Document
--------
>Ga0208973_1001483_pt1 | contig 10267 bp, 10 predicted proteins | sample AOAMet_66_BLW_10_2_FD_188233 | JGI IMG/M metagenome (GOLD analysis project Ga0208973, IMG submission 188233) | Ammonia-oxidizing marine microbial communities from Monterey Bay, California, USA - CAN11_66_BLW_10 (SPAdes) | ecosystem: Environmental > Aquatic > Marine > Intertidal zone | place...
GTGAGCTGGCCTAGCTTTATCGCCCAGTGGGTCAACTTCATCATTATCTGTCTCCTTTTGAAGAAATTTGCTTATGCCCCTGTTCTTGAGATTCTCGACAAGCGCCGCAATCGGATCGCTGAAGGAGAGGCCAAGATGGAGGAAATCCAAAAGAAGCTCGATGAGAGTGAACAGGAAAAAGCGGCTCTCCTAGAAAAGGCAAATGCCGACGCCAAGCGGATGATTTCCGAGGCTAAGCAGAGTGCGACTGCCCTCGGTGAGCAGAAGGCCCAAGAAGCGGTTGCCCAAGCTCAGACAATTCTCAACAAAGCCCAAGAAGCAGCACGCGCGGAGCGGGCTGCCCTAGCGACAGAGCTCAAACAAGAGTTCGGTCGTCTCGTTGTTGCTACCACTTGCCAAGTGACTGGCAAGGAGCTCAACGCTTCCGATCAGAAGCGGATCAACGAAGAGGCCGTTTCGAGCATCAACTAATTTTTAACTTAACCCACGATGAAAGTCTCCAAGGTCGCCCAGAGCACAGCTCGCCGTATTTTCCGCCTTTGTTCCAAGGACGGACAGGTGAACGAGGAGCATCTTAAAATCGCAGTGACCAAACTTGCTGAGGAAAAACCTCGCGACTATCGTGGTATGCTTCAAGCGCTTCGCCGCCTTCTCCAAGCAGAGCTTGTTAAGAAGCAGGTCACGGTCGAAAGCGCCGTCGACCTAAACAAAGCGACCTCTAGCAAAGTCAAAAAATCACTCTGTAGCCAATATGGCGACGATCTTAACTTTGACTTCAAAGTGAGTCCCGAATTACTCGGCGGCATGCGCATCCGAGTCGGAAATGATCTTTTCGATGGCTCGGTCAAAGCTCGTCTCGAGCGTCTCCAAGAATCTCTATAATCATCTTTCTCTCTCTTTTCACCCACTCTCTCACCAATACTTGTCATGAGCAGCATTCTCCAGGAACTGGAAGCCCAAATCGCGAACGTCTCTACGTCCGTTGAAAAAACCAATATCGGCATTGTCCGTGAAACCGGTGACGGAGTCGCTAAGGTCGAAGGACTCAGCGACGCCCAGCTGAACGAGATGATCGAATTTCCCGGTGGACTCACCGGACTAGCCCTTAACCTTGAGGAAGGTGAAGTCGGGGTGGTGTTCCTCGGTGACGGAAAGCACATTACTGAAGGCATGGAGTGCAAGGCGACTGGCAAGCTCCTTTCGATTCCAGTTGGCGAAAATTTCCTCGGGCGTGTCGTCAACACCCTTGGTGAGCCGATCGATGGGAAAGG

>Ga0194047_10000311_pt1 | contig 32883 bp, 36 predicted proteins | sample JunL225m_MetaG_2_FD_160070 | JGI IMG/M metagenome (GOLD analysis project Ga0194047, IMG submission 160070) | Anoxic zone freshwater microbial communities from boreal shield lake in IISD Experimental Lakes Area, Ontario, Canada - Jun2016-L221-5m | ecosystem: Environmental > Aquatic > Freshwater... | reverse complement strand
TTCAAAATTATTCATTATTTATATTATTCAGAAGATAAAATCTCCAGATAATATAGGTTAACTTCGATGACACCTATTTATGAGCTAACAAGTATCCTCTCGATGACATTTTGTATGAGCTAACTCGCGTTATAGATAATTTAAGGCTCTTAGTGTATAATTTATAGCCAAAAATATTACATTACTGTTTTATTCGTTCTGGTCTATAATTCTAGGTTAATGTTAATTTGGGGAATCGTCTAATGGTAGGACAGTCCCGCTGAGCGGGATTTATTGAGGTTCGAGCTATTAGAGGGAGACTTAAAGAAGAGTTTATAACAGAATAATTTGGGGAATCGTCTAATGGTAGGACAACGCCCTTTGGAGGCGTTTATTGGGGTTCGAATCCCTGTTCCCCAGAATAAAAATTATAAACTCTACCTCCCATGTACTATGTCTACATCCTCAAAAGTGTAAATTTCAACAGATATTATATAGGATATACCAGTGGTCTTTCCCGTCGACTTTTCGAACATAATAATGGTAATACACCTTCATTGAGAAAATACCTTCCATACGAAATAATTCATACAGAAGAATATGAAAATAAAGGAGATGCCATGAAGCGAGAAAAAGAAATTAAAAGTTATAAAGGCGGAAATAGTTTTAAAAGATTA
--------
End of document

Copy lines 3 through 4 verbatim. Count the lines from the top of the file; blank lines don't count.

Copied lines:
>Ga0194047_10000311_pt1 | contig 32883 bp, 36 predicted proteins | sample JunL225m_MetaG_2_FD_160070 | JGI IMG/M metagenome (GOLD analysis project Ga0194047, IMG submission 160070) | Anoxic zone freshwater microbial communities from boreal shield lake in IISD Experimental Lakes Area, Ontario, Canada - Jun2016-L221-5m | ecosystem: Environmental > Aquatic > Freshwater... | reverse complement strand
TTCAAAATTATTCATTATTTATATTATTCAGAAGATAAAATCTCCAGATAATATAGGTTAACTTCGATGACACCTATTTATGAGCTAACAAGTATCCTCTCGATGACATTTTGTATGAGCTAACTCGCGTTATAGATAATTTAAGGCTCTTAGTGTATAATTTATAGCCAAAAATATTACATTACTGTTTTATTCGTTCTGGTCTATAATTCTAGGTTAATGTTAATTTGGGGAATCGTCTAATGGTAGGACAGTCCCGCTGAGCGGGATTTATTGAGGTTCGAGCTATTAGAGGGAGACTTAAAGAAGAGTTTATAACAGAATAATTTGGGGAATCGTCTAATGGTAGGACAACGCCCTTTGGAGGCGTTTATTGGGGTTCGAATCCCTGTTCCCCAGAATAAAAATTATAAACTCTACCTCCCATGTACTATGTCTACATCCTCAAAAGTGTAAATTTCAACAGATATTATATAGGATATACCAGTGGTCTTTCCCGTCGACTTTTCGAACATAATAATGGTAATACACCTTCATTGAGAAAATACCTTCCATACGAAATAATTCATACAGAAGAATATGAAAATAAAGGAGATGCCATGAAGCGAGAAAAAGAAATTAAAAGTTATAAAGGCGGAAATAGTTTTAAAAGATTA